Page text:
Thankfully, Courier’s got you covered (for the second one, at least). Their notification API lets you easily manage templates and routing logic for over 50 service providers like Twilio, Sendgrid, APN, Firebase, and Slack — all from one centralized platform.

It takes care of all the security and scalability stuff for you, and makes it easy for anyone on your team to quickly add new channels and change providers.

Companies like Lattice and LaunchDarkly used Courier to save an average of 480 engineering hours a year. One CEO said that, “it’s probably saved us more pain (and time!) than any other single platform that we use.”

Check it out — and send your first 10,000 notifications of every month for free, no credit card required.

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Pop Quiz

Sponsored by Datadog

Their Frontend Testing Best Practices Guide covers everything you need to know about eficiently creating and maintaining E2E tests.

What gets logged to the console?

const res = ["👨", "‍", "👩", "‍", "👧", "‍", "👦"].join('')


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Cool Bits

  1. Jake Archibald wrote about how you can Cut the size of your images in half by optimizing for high density displays. Cutting images in half is something I haven’t done since 13 year old Tyler got his heart broken by Tara in middle school. F you Tara, look at me now.

  2. Unlayer created this plug-and-play editor and page builder for your SaaS application. It’s embeddable, easy to set up, and will save you weeks of dev time. [sponsored]

  3. The PlanetScale team created a free MySQL course. Is this a scheme to try and get you to eventually pay them to use their MySQL database? Probably. But we can ignore that as long as they refer to it as a schema scheme.

  4. John Reilly wrote about his experience Migrating from ts-node to Bun.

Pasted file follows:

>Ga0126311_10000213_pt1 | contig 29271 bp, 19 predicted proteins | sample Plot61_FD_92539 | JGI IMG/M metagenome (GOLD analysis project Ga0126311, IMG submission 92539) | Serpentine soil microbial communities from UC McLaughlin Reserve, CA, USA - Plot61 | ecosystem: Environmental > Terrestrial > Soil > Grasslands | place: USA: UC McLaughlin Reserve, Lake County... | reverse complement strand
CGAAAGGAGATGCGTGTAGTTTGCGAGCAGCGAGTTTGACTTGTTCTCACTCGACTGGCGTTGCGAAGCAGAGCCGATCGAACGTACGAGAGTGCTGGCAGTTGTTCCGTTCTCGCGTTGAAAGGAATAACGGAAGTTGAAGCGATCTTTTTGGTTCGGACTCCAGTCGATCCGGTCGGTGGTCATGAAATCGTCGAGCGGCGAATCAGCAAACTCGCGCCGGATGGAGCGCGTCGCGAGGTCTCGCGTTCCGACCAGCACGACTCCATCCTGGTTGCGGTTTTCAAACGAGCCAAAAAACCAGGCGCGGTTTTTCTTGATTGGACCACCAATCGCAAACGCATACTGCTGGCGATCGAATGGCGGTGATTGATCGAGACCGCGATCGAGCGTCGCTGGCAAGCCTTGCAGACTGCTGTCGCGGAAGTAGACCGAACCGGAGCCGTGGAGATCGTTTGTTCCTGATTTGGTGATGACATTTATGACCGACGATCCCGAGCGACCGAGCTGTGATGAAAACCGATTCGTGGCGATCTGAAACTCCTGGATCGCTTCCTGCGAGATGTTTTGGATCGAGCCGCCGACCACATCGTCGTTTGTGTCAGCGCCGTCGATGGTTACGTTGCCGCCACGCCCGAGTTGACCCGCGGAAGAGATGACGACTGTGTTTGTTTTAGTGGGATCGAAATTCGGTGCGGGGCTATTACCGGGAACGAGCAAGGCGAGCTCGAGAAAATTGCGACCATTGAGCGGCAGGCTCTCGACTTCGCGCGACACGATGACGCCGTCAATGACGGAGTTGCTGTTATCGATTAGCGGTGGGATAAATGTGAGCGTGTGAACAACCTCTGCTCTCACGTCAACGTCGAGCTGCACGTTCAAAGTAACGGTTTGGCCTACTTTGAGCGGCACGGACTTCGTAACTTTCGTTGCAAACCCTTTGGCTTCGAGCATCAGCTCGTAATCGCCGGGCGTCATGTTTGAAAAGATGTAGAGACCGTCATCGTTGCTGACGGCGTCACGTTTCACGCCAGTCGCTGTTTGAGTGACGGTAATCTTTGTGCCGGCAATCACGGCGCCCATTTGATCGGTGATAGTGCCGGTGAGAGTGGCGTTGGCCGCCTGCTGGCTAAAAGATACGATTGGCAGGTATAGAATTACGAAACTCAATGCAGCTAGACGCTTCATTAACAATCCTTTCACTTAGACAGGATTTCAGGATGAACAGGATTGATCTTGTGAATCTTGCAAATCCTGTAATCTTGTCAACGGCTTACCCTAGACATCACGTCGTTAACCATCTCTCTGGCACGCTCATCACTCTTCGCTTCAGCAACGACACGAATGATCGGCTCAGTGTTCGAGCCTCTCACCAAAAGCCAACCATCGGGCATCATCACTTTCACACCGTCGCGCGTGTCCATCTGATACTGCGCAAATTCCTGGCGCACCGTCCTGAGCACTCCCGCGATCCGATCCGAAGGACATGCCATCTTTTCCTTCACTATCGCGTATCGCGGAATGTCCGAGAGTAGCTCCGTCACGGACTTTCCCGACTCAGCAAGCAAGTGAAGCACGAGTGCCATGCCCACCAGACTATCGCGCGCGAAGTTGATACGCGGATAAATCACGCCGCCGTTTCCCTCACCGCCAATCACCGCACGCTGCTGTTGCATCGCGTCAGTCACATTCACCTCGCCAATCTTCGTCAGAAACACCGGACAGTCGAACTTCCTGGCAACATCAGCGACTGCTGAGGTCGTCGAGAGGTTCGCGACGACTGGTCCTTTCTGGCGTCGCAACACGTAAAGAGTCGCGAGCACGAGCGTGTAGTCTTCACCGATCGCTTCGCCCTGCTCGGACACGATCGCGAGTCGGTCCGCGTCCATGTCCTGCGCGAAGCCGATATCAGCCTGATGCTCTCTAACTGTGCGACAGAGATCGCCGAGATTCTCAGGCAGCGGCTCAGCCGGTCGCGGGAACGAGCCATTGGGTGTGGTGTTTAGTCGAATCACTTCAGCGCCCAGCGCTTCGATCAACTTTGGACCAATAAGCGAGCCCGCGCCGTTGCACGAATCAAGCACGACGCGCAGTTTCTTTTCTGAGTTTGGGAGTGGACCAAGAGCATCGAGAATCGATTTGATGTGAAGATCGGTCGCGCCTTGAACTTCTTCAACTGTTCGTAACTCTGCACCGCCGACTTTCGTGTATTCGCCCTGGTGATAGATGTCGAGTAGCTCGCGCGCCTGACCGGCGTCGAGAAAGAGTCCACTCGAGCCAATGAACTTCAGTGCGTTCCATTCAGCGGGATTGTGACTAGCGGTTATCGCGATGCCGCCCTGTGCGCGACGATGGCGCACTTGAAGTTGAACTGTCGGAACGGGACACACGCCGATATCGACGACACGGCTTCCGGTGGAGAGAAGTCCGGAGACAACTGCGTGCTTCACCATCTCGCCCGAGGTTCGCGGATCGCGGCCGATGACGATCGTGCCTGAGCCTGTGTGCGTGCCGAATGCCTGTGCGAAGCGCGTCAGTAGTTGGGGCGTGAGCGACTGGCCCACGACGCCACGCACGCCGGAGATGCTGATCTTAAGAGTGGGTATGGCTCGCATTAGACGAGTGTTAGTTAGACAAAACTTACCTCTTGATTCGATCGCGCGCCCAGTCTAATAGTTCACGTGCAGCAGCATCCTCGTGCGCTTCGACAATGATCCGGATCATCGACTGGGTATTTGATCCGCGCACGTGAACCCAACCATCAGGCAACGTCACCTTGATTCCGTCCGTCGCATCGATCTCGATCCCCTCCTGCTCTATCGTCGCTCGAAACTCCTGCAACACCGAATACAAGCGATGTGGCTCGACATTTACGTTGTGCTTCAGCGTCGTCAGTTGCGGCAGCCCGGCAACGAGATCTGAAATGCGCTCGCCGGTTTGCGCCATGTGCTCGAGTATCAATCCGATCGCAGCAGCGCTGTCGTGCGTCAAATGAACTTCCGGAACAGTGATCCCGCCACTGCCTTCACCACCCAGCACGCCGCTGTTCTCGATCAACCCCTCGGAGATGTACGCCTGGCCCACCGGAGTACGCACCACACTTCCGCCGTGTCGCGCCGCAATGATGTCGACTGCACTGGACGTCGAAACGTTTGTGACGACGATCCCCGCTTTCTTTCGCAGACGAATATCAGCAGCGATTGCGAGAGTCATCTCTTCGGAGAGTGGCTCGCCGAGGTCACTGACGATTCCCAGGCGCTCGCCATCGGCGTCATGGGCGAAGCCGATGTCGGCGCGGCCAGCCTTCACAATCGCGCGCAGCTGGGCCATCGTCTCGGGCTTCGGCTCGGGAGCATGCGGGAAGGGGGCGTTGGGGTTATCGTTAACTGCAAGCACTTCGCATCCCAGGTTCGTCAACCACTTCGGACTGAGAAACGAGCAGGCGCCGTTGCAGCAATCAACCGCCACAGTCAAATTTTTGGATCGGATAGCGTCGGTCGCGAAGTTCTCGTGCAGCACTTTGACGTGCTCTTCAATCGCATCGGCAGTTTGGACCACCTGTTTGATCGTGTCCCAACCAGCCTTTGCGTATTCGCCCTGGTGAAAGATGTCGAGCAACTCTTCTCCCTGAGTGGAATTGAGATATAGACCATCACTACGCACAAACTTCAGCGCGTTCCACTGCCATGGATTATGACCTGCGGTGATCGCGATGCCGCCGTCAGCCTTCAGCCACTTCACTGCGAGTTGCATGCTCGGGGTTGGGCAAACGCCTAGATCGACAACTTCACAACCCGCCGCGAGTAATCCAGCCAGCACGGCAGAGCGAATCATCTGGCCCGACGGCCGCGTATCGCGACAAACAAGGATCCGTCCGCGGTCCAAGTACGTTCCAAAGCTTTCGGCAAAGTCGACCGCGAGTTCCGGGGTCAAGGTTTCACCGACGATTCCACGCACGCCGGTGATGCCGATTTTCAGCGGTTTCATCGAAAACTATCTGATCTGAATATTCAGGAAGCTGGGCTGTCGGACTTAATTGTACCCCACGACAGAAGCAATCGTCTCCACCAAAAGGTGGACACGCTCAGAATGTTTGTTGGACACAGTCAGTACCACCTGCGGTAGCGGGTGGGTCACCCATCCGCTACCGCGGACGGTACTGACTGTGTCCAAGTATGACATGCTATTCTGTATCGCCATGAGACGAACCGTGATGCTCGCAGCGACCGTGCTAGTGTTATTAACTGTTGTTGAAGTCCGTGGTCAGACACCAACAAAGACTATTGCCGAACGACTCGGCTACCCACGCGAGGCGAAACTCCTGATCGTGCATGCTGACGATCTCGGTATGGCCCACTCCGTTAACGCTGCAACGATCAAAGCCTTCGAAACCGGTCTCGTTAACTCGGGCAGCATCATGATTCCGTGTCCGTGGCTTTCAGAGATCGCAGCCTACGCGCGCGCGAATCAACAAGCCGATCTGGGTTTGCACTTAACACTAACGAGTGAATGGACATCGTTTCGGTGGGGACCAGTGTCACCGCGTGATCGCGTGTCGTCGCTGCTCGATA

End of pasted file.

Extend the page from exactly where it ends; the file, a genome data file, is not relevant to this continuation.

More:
5. Marvin Hagemeister continued his series on speeding up the JS ecosystem by schooling us all on how to optimize your npm scripts for 95% less overhead.

  6. The Vite team just opened up this GitHub discussion to get feedback and ideas from users for the next Vite release. So far, it feels kind of like your standard HOA meeting, except there’s less screaming and also it’s not catered by Four Loko.

  7. Rich Harris spoke on a Svelte Society livestream about how you can now use streaming promises in SvelteKit. Also, The Svelte Society sounds like a bougie country club where wealthy people discuss geopolitics and fine art. I bet they have multiple flavors of Four Loko on tap over there.

  8. GitHub just announced Copilot X, which comes with a bunch of new features to help you train your AI replacement I mean, increase Microsoft shareholder value I mean, be more productive 😇.

Pop Quiz logo

Pop Quiz: Answer

Sponsored by Datadog

What gets logged to the console?

const res = ["👨", "‍", "👩", "‍", "👧", "‍", "👦"].join('')

console.log(res) // 👨‍👩‍👧‍👦

It’s the ”👨‍👩‍👧‍👦” emoji.

This works because the Unicode standard supports mapping individual emojis with zero-width joiners to create new emojis. In our case, taking individual emojis and joining them to get a family emoji. Wow programming.